Shlach-Lecha: Don’t Turn Astray

Copyright 2013 Neal Joseph Loevinger

Torah Portion: Shlach Lecha

That shall be your fringe; look at it and recall all the commandments of the Lord and observe them, so that you do not follow your heart and eyes in your lustful urge. (Bamidbar/ Numbers 15:39)

Good morning! This week’s Torah portion starts off with a grand narrative and ends up on with the small fringes on our garments- but these are not unrelated, as we shall see. The grand narrative is that of the spies going up to the Land of Israel, ten of whom came back discouraged and disheartened, and brought the people down with them into despair. Two spies tried to give the people hope, but it was too late, and that generation was condemned to wander until their children were ready to enter the Land.

Fast forward to the end of the portion, and we have the mitzvah of tzitzit, or attaching fringes to the corners of garments. The reason we do so is given in the verse above: these fringes will remind us of the commandments and then we won’t go astray. (Not that any of y’all would do that, of course.)

Now, what’s interesting is that one commentator, Sefer HaHinnuch [a medieval textbook of the commandments] actually lists “not following our hearts and eyes” as a separate commandment by itself. (Others disagree.) That is, rather than just understanding “not going astray” as the reason for the tzitzit, this source understands the tzitzit to represent an intellectual responsibility not to think about or follow false ideas or immoral things, an obligation we have regardless of what we are wearing.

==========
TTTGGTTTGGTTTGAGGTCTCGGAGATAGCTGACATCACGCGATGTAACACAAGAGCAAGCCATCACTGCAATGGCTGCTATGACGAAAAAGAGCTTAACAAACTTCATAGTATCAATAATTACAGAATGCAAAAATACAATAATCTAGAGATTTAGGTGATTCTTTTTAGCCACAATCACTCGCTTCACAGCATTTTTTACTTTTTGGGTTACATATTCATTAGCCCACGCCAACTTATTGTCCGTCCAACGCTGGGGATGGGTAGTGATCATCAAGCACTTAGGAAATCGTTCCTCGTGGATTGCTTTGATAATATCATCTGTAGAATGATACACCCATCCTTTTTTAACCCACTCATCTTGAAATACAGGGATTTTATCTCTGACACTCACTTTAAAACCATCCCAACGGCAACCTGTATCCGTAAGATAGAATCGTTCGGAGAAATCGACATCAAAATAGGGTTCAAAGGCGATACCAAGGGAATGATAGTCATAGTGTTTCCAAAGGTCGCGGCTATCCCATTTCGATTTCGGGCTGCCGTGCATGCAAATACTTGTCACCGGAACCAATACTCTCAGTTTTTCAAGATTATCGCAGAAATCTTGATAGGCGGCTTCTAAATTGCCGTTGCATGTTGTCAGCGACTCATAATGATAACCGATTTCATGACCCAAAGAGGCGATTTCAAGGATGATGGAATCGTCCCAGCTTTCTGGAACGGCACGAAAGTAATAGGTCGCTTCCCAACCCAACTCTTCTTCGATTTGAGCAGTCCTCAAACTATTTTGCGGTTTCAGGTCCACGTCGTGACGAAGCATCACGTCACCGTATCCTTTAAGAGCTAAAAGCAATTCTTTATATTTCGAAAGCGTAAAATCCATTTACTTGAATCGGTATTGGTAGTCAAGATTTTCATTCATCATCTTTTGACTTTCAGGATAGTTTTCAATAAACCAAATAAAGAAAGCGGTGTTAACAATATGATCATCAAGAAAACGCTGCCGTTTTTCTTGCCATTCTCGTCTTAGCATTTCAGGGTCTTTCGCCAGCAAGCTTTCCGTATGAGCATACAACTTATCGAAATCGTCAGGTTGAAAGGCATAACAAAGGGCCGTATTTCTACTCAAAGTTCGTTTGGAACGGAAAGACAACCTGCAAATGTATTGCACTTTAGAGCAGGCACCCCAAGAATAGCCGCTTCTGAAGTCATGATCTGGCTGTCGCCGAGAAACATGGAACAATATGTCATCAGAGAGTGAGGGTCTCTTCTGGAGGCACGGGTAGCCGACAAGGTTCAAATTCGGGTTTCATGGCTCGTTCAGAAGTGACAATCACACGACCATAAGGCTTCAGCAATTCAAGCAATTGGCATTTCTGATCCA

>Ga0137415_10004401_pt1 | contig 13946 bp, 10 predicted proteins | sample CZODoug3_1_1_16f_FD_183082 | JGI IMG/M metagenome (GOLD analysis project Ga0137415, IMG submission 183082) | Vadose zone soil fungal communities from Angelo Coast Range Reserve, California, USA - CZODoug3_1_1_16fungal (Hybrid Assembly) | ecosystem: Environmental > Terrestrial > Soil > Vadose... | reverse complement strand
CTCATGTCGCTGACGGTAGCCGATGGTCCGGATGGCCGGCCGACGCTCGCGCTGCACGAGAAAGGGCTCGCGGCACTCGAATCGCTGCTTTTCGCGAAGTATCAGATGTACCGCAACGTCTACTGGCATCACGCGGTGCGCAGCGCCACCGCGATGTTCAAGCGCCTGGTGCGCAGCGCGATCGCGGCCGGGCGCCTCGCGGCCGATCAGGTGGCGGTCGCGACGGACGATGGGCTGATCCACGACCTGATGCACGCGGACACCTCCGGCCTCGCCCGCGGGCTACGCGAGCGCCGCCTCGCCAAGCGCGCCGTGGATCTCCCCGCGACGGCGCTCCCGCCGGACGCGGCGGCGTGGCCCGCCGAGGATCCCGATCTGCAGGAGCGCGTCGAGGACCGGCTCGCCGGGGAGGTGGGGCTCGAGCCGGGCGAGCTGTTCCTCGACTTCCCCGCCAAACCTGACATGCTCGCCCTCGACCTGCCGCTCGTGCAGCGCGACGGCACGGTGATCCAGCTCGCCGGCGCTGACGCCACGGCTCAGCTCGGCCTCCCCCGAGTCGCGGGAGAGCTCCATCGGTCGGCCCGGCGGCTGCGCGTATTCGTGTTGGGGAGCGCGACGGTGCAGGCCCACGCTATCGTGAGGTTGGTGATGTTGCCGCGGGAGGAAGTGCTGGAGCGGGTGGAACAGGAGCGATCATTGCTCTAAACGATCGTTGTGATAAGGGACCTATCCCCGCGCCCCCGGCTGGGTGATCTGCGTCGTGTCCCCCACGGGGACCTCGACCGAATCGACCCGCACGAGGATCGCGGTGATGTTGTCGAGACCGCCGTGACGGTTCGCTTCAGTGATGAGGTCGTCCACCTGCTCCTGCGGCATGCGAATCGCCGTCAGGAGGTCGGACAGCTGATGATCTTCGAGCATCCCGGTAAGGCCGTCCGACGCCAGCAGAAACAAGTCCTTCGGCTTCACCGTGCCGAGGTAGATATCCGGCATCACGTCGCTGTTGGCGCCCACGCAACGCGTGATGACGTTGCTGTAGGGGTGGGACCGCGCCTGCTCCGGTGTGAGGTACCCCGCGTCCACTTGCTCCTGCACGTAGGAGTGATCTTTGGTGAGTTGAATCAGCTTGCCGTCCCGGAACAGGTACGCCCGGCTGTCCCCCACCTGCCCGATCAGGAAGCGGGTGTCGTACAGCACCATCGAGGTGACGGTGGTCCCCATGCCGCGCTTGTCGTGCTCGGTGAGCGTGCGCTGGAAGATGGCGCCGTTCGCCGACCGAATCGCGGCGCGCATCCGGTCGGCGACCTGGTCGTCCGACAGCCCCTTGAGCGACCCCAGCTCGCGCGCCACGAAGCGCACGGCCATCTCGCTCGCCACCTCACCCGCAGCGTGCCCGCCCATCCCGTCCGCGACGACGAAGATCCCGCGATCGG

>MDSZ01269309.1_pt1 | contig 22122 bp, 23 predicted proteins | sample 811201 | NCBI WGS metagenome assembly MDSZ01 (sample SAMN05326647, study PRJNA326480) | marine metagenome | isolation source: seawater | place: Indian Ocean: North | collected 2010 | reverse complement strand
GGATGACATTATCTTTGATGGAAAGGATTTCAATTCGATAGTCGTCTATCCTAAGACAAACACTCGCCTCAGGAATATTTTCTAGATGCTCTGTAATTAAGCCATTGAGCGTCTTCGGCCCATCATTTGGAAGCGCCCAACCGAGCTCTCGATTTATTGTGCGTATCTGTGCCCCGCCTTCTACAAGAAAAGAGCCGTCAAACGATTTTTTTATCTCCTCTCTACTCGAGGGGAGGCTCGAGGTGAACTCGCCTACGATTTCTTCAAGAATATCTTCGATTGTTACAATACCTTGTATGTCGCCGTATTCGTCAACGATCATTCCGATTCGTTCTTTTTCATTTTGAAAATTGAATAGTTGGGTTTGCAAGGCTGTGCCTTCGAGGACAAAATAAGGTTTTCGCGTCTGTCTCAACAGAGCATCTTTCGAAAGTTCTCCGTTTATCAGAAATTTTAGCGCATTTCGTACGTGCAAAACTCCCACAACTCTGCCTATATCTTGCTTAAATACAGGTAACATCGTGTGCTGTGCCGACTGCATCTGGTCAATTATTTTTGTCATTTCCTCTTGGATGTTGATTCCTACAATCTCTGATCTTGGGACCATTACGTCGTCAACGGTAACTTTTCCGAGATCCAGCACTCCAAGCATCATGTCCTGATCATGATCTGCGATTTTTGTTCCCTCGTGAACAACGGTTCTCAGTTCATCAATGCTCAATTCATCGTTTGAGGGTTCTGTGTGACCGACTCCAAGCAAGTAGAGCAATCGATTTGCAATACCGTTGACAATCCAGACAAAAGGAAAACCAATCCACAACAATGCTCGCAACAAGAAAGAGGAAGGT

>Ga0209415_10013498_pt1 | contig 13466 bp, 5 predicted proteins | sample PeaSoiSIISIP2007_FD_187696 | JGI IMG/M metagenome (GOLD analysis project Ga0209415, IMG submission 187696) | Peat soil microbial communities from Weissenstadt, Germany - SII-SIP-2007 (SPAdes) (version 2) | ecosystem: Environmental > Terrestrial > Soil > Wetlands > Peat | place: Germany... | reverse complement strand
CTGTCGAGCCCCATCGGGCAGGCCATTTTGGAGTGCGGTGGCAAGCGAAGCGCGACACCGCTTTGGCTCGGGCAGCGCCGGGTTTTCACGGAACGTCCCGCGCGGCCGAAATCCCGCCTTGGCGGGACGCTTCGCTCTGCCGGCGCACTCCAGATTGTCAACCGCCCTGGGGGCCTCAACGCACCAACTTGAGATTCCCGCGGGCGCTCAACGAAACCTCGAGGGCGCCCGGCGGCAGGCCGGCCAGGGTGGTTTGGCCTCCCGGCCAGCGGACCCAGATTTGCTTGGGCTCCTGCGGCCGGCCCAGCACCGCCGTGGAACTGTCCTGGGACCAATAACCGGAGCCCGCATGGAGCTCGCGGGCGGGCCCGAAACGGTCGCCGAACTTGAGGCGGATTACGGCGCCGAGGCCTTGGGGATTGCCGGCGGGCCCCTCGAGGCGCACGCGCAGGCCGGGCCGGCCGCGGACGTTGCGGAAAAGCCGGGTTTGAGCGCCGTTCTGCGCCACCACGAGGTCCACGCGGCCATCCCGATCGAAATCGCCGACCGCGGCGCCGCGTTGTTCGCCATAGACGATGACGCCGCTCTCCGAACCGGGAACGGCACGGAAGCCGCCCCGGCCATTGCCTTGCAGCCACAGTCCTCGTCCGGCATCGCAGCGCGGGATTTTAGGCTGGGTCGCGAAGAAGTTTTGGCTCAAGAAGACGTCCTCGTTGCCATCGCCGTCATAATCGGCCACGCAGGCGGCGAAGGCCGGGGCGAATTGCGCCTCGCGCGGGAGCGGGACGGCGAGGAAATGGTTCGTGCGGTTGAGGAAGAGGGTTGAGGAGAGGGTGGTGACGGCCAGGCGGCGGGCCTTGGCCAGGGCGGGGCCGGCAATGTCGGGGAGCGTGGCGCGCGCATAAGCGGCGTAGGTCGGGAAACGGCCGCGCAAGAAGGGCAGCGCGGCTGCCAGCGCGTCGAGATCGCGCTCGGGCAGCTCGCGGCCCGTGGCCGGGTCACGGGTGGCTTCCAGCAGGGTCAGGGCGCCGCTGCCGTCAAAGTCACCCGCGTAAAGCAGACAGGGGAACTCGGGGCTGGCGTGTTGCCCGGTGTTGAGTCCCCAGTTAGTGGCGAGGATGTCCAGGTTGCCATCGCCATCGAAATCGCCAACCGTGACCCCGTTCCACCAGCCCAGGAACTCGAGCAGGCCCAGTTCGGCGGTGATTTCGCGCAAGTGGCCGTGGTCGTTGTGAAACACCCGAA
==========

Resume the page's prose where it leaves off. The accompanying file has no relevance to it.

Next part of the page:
Of course, that’s a high bar to set: we spend our whole lives seeking to discern truth and the world is full of distractions and temptations. I don’t believe anybody can “not go astray”- that’s not possible. Rather, I think enumerating this as a separate mitzvah simply means that we should have a spiritual practice of paying attention to what’s grabbing our attention. To wit:: if we’re paying attention to shiny things, we’re paying less attention to love, compassion, and forgiveness.

Rashi makes a wonderful allusion to this when he says that “the heart and eyes are spies for the body: The eyes see, the heart covets and the body sins.” The word he uses for “spies, “ meraglim, is the same as the word for “spies” in the first part of the portion- this can’t be an accident. I think Rashi is implying that just as the spies went up to the Land but got distracted internally (by fear, anxiety, and despair) from the true course of their journey, so too when we go through this life we can get distracted internally by meaningless things which grab our attention and play upon our insecurities. The good news is that we can also go through life with more intentionality ; the tzitzit represent the idea that we can learn to focus on that which is important, rather than ephemeral. Such a reorientation of the eyes and heart is neither easy nor simple, but such is the task of becoming the person we are meant to be.

Shabbat Shalom,


P.S.: for a very different interpretation of tzitzit, see this week’s commentary by R. Jonathan Sacks. It’s great.

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